Forgetting my manners, I interrupted, “Look at me.” I smiled, recapturing his attention. “I have diagnosed your problem. You suffer from analysis paralysis!”

Looking down and focusing on some unseen object, he agreed. “Yes, I think you’re right. What am I waiting for?”

For the next few minutes we laughed and talked the way writers do, the love of the written word a deep common bond to share. We talked about his manuscript and all the excuses he uses to leave it hidden on his hard drive. I like to think (at least, I hope!) that after our talk, maybe he got inspired to pull it out again. At least to take a look.

So, what about you? What are you waiting for?

  • Do you suffer from analysis paralysis? Do you overanalyze every writer-blog, fiction technique, and social marketing plan? Stop watching everyone else and take the plunge!
  • What is holding you back from your next publishing step? Is your greatest fear a magazine article, query letter, or book proposal? Every published author has experienced the anxiety of all of the above, with one difference: They follow through, despite the fears.
  • What tombstones of your work are lying forgotten on your hard drive, or tucked away in a filing cabinet somewhere? Is it time to take them out, dust them off and give them another look?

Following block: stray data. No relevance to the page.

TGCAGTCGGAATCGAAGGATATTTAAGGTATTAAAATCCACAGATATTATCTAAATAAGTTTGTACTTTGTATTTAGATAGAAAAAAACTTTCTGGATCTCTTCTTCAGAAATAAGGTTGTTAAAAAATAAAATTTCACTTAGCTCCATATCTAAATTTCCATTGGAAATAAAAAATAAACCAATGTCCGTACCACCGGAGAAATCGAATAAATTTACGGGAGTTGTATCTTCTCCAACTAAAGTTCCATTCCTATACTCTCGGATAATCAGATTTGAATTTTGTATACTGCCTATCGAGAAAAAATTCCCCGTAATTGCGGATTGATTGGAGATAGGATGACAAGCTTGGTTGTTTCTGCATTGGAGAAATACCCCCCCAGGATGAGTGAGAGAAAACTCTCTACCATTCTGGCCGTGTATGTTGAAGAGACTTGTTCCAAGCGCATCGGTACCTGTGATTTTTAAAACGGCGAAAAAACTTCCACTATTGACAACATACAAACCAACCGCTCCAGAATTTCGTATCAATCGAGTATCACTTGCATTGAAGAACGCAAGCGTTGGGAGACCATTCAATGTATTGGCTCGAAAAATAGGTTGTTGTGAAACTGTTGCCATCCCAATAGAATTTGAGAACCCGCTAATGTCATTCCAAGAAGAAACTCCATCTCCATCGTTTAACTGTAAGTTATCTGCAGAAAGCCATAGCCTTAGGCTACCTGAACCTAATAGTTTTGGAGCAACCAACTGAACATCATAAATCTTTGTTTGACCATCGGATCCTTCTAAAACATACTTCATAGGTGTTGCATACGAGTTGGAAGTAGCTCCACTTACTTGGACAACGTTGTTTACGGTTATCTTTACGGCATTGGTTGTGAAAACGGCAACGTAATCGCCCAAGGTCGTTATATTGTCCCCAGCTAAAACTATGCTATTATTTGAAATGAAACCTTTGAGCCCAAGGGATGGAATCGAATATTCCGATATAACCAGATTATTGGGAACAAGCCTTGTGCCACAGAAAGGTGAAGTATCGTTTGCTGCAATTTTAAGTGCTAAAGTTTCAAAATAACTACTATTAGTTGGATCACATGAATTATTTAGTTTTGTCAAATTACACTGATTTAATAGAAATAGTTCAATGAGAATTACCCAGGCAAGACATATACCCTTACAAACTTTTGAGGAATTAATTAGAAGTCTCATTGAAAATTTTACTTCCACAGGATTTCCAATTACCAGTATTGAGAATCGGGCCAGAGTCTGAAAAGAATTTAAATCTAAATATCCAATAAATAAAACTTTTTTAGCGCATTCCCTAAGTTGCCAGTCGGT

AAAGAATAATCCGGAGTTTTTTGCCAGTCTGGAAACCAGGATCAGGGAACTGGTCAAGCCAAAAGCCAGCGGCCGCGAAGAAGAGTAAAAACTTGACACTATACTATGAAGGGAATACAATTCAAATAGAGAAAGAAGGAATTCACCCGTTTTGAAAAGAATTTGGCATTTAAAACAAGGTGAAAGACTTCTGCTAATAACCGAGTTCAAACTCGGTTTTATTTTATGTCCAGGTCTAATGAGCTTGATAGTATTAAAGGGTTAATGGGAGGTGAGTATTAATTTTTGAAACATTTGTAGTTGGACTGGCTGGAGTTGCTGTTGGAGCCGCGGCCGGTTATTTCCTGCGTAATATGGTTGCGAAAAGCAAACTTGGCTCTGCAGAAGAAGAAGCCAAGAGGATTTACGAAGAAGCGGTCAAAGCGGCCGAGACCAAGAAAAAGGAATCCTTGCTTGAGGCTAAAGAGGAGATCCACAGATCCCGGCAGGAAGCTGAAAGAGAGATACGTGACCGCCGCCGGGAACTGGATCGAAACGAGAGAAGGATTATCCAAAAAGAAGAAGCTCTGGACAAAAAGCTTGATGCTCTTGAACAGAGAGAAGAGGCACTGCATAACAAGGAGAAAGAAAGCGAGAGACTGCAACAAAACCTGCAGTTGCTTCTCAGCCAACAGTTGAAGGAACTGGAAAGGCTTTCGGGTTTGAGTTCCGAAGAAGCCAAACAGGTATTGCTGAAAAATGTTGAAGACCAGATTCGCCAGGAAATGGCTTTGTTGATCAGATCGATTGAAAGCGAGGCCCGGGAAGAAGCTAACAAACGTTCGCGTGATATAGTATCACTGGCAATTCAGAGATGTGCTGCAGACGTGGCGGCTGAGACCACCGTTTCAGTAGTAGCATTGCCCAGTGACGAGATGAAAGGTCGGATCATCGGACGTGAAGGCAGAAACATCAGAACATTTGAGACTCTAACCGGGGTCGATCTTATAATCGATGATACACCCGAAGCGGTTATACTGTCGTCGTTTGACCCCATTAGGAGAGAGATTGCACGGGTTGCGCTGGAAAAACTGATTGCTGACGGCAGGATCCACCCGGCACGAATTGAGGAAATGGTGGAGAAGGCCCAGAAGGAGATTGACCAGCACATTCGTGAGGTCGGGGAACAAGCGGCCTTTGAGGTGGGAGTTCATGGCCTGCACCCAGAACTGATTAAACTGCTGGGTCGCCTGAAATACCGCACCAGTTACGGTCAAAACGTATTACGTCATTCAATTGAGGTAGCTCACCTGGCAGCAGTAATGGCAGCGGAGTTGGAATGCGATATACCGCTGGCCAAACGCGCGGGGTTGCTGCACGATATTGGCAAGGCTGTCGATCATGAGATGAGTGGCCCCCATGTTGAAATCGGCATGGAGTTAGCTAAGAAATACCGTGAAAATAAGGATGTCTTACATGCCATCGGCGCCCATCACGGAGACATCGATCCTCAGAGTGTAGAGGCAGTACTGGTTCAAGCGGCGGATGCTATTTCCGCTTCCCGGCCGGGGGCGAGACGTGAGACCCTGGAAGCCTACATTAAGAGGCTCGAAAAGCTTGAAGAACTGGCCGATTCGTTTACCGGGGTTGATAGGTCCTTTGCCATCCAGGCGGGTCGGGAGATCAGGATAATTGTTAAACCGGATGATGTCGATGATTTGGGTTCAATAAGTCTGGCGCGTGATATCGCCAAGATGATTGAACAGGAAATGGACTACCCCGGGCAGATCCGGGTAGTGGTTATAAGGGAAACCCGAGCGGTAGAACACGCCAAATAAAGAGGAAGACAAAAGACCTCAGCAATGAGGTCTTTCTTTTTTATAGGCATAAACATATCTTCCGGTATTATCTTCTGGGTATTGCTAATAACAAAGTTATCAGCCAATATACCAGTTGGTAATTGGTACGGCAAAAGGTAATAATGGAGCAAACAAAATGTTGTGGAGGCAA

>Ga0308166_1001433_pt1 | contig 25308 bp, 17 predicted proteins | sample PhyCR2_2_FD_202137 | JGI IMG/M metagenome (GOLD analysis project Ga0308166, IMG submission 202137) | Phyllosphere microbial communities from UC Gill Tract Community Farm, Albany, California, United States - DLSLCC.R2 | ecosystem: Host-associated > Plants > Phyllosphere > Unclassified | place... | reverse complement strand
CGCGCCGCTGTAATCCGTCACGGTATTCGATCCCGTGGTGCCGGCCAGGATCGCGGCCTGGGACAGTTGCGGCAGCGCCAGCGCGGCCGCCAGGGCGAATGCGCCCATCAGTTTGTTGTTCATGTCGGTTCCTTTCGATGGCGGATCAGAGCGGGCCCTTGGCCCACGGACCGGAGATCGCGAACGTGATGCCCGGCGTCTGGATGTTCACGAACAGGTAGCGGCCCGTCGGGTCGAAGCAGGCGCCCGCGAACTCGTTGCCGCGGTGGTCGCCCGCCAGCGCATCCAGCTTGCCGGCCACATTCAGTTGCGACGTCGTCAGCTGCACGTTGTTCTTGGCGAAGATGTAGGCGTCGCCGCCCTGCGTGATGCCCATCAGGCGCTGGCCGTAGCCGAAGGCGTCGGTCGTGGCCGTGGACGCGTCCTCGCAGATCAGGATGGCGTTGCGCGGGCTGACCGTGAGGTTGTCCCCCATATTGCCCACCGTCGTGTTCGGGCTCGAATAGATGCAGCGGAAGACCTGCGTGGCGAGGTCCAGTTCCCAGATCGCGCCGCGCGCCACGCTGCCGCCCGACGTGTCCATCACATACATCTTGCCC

JJust Too Busyoanne Kraft is an author and speaker whose passion is to encourage women through laughter. A mom of four children, she has heard and seen it all! She’s married to an amazing man who shares her love of coffee shops and Taco Bell Enchiritos without onions. Joanne has been published by In Touch, Today’s Christian Woman, ParentLife, Kyria, and P31 Woman magazines. She works as a 911 Dispatcher in Sacramento County, California.

Visit Joanne Kraft’s website

See Just Too Busy on Amazon

Rachelle Gardner

Literary agent at Books & Such Literary Agency. Coffee & wine enthusiast (not at the same time) and dark chocolate connoisseur. I've worked in publishing since 1995 and I love talking about books!


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  8. Crystal R. on July 11, 2011 at 1:59 AM